The Progressive Post

🇱🇺 A heart for Europe and Europe in his heart: Angel works wonders


policy, speechwriting and grant consultant focusing on peacebuilding, gender and youth dynamics in conflict and post-conflict settings
Elisha Winckel, climate justice activist, content creator and former vice-president of the Young European Socialists (YES)

Who is the S&D candidate Luxembourg is sending back to Brussels? “The man who was too nice to be successful in Luxembourg”, as the daily Luxemburger Wort once labelled LSAP’s lead candidate Marc Angel, describing his rapid rise at the European level following 30 years in Luxembourgish politics. What may be misunderstood as belittling his character and career ultimately became a defining factor for his team’s and party’s success. These elections showed how his personal brand of focusing on constructive collaboration and avoiding negative campaigning resonated with voters in the face of far-right gloom.

With a campaign tailored to a man with a heart for Europe and Europe in his heart (#EuropaHäerz), an all-star team, and his kindness and keen interest in the people he meets, Marc Angel has led the Luxembourg Socialist Workers’ Party (LSAP) to its highest result in a European election in 20 years, gaining almost 10 per cent in vote share. Whilst this result came on the back of a team of former ministers (one was also speaker of parliament), as well as three young candidates with prior national-election experience and the unofficial seventh candidate, spitzenkandidat Nicolas Schmit, his personal result must be highlighted as well. Angel finished third in national polls, having gained 144 per cent votes in his last elections.

Luxembourgish elections tend to be more European in character, with most parties simply alternating various pro-EU priorities depending on their colours. Climate change mattered but was often reduced to the importance of conserving nature and technological fixes in terms that did not capture voters’ priorities on inflation and cost of living, the war in Ukraine, and other related issues. The question of countries’ veto rights, especially in tax questions also occasionally reared its head. Somewhat surprisingly, migration and asylum featured less prominently than expected in the country, which per-capita boosts the highest numbers of refugees and whose share of foreign nationals trumps that of nationals between 8am and 6pm during the working week. Although it made a brief appearance, questions of genocide in Gaza and recognition of Palestine as a state only briefly and belatedly entered and left the political discourse despite continued activism and viral clips online.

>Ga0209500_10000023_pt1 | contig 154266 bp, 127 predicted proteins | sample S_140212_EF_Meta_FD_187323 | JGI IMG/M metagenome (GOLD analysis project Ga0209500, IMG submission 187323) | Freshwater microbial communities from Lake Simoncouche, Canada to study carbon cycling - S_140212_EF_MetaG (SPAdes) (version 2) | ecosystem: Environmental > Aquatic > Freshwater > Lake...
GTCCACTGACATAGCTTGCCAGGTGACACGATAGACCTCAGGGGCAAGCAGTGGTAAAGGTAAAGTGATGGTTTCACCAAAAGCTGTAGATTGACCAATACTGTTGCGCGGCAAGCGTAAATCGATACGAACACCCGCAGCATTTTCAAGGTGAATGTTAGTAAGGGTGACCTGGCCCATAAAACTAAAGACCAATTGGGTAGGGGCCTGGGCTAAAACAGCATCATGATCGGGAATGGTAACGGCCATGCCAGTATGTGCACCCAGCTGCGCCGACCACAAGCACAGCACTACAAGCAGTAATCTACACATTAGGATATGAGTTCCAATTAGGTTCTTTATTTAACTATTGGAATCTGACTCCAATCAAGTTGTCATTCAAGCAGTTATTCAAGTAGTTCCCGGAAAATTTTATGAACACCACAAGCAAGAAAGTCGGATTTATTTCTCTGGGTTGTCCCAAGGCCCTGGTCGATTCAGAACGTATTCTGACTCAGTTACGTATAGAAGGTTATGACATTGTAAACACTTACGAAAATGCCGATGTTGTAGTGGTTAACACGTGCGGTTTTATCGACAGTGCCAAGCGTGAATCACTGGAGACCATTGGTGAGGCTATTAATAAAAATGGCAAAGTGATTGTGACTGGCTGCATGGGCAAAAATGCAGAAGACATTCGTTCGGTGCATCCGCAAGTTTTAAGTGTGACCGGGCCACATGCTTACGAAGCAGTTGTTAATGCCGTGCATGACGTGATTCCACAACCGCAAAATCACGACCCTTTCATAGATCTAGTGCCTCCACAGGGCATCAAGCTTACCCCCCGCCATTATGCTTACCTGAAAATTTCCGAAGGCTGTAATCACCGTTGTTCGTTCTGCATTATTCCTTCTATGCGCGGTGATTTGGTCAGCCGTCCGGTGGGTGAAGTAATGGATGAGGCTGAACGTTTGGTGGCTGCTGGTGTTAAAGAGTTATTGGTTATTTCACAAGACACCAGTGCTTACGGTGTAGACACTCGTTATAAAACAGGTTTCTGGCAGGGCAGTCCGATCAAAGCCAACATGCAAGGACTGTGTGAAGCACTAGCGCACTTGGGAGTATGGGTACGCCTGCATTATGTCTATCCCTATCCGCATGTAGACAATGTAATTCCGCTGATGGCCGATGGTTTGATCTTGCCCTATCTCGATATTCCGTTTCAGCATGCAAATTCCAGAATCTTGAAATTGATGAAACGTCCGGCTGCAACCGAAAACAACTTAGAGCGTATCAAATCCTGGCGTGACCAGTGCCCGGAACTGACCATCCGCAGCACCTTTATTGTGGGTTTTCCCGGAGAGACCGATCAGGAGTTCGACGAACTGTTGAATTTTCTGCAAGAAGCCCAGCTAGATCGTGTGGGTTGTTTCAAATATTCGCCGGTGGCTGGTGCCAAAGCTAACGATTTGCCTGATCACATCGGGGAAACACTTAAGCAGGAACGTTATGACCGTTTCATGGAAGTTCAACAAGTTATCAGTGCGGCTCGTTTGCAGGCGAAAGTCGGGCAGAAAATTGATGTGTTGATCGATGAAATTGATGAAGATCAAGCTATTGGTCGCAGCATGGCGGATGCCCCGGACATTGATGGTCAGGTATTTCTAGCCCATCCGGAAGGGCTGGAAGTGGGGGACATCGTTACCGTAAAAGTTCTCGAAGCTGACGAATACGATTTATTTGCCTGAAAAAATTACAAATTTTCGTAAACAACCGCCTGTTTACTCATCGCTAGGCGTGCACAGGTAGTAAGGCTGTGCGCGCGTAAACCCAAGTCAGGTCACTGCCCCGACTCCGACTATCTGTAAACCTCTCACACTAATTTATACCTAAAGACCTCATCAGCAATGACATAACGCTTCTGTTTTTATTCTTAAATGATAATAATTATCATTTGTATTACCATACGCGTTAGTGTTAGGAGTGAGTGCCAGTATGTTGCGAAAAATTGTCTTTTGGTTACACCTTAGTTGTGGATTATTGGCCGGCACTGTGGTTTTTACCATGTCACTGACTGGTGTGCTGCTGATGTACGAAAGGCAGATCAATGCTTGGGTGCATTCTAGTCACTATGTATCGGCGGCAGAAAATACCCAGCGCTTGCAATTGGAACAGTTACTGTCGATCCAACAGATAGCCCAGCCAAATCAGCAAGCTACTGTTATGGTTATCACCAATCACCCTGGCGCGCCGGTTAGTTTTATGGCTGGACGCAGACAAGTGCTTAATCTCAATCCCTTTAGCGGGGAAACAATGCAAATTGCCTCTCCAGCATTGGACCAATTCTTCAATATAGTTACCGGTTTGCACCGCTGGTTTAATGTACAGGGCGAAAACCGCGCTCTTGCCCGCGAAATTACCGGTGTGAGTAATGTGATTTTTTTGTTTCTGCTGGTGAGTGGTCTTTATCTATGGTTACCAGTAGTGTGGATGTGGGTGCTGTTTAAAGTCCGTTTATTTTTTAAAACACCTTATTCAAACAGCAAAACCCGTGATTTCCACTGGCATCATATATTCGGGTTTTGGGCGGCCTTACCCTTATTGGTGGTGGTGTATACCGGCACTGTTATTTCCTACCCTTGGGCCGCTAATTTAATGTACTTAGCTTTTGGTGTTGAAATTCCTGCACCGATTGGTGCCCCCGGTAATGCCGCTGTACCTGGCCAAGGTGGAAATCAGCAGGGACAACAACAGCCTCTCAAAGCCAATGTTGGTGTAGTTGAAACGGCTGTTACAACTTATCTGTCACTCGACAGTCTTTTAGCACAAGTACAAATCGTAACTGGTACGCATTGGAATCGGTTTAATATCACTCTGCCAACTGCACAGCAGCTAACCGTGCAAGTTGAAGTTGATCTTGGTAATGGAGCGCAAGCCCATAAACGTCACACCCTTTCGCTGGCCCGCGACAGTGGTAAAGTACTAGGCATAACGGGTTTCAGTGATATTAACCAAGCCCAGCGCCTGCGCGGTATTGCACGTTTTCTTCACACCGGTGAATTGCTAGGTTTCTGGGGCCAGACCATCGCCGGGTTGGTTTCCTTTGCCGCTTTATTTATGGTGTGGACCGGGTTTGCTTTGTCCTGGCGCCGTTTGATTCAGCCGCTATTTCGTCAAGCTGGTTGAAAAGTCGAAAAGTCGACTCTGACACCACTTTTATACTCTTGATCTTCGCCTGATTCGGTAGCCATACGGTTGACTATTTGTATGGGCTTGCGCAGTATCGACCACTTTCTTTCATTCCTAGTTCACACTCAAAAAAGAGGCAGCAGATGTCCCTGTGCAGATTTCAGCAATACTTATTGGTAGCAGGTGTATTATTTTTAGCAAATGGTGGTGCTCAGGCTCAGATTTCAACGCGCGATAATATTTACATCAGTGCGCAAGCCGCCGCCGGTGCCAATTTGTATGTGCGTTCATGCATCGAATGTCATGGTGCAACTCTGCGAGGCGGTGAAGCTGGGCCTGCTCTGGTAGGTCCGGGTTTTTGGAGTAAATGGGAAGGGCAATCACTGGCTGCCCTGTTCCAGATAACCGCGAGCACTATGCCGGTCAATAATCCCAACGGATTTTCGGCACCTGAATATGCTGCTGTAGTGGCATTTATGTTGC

Luxembourg’s model is somewhat unique: as voting is mandatory, turnout has historically not benefitted far-right parties’ vote share as it did elsewhere. However, the 2024 elections marked a significant shift to this national artefact. For the first time, there was a 25 per cent abstention and a spoiled ballot rate, indicating growing disenchantment and disengagement among voters. This unprecedented level of abstentionism became a political block that skewed the final results. Moreover, the seemingly minute 1.3 per cent rise of the far-right masks a more alarming trend: their lead candidate reaped a staggering 98 per cent rise in personal votes. A former diplomat and MP, Angel faced a far-right leader whose brand of dog-whistle politics, pro-Russia disinformation talking points, and an informed-sounding understanding of EU policy gave them an air of respectability and representing the only clear-cut alternative to established parties.